There are several young sweet bay leaf (Laurus nobilis) shrubs in my gardenBay leaves are one of the ingredients comprising bouquet garni, an indispensable feature in French cuisine. The leaves are harvested from all around the plant as to prevent bare spots and set out to dry for about two-three days.  They are then stored in recycled spice bottles.  As their invigorating fragrance is one of my favourites, I often toss a nice handful into my hot bath.

There usually is one head of broccoli that bolts into flowering because of a surprise bout of warm weather.  Their soft-yellow is a welcomed addition to the typically sombre autumnal palette.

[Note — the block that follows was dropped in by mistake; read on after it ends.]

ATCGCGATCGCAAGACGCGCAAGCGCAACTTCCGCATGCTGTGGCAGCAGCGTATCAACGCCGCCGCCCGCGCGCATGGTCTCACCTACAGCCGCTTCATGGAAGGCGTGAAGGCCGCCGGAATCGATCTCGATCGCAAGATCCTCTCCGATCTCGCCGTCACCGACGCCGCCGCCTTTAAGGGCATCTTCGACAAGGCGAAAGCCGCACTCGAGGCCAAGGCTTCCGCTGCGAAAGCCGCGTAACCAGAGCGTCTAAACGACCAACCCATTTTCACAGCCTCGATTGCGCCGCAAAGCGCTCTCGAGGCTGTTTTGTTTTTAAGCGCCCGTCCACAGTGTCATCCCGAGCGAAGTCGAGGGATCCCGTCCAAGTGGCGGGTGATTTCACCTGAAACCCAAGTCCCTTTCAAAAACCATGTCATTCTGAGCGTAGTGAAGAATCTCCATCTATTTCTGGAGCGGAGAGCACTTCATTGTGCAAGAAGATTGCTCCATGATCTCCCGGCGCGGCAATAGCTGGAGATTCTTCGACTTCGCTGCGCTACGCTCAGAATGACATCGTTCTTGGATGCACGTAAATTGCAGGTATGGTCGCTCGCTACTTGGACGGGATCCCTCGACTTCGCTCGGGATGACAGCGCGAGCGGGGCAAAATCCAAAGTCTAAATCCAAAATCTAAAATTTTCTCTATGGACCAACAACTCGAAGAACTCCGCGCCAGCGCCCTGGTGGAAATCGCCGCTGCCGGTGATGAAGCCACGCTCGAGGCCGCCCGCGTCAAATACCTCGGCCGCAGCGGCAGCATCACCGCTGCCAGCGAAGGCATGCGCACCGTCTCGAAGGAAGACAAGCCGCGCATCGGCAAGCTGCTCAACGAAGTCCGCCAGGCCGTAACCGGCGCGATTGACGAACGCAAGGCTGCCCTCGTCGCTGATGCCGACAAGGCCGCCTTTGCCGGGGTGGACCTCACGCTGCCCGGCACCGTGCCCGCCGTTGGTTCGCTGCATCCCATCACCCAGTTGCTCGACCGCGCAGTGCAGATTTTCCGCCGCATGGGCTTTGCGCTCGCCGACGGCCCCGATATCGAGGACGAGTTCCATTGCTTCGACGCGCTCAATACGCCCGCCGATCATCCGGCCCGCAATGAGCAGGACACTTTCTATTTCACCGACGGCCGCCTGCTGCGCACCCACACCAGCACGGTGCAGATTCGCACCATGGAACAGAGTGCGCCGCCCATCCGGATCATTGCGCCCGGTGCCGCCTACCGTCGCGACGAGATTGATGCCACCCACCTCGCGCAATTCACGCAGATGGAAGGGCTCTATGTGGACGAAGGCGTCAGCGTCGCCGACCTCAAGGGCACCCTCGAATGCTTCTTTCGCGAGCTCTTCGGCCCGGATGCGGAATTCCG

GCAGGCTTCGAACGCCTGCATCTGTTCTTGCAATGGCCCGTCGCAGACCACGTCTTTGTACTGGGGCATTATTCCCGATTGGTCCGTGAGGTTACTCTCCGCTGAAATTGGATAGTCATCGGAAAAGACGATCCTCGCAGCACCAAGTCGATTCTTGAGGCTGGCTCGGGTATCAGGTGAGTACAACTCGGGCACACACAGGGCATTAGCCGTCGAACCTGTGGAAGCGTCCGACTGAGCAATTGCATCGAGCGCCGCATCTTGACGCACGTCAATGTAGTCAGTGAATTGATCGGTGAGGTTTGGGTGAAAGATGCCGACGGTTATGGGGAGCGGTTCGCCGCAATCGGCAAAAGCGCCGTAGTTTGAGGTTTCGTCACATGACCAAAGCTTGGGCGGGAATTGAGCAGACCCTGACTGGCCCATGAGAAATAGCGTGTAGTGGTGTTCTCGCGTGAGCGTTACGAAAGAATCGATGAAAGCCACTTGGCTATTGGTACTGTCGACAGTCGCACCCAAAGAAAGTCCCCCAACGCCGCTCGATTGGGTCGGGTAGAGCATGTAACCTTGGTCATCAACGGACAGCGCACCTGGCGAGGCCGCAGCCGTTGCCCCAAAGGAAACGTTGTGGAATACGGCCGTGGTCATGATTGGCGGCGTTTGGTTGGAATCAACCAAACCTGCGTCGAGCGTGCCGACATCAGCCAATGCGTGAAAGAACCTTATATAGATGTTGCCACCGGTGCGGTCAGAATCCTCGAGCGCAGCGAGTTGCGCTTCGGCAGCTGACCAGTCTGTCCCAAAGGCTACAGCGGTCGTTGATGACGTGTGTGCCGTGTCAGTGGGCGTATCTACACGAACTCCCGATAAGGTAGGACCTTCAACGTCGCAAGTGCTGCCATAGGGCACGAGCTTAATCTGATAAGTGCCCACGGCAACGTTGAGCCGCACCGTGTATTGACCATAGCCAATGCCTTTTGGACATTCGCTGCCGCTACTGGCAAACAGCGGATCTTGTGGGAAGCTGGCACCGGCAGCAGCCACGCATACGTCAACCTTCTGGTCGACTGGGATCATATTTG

This Abelia with its lovely arching branches is about thirteen years old and spent most of its life in a small pot on the balcony of our Grenoble apartment.  It is very happy to be in real soil and to be near bees that love its honey fragrance and nectar, hence its name. It is a wonderful, semi-evergreen bush for the garden as it holds visual interest all year round.  It sparkly white flowers are mostly gone and in their place are red sepals.

À la prochaine!


Improvements on my basic pizza recipe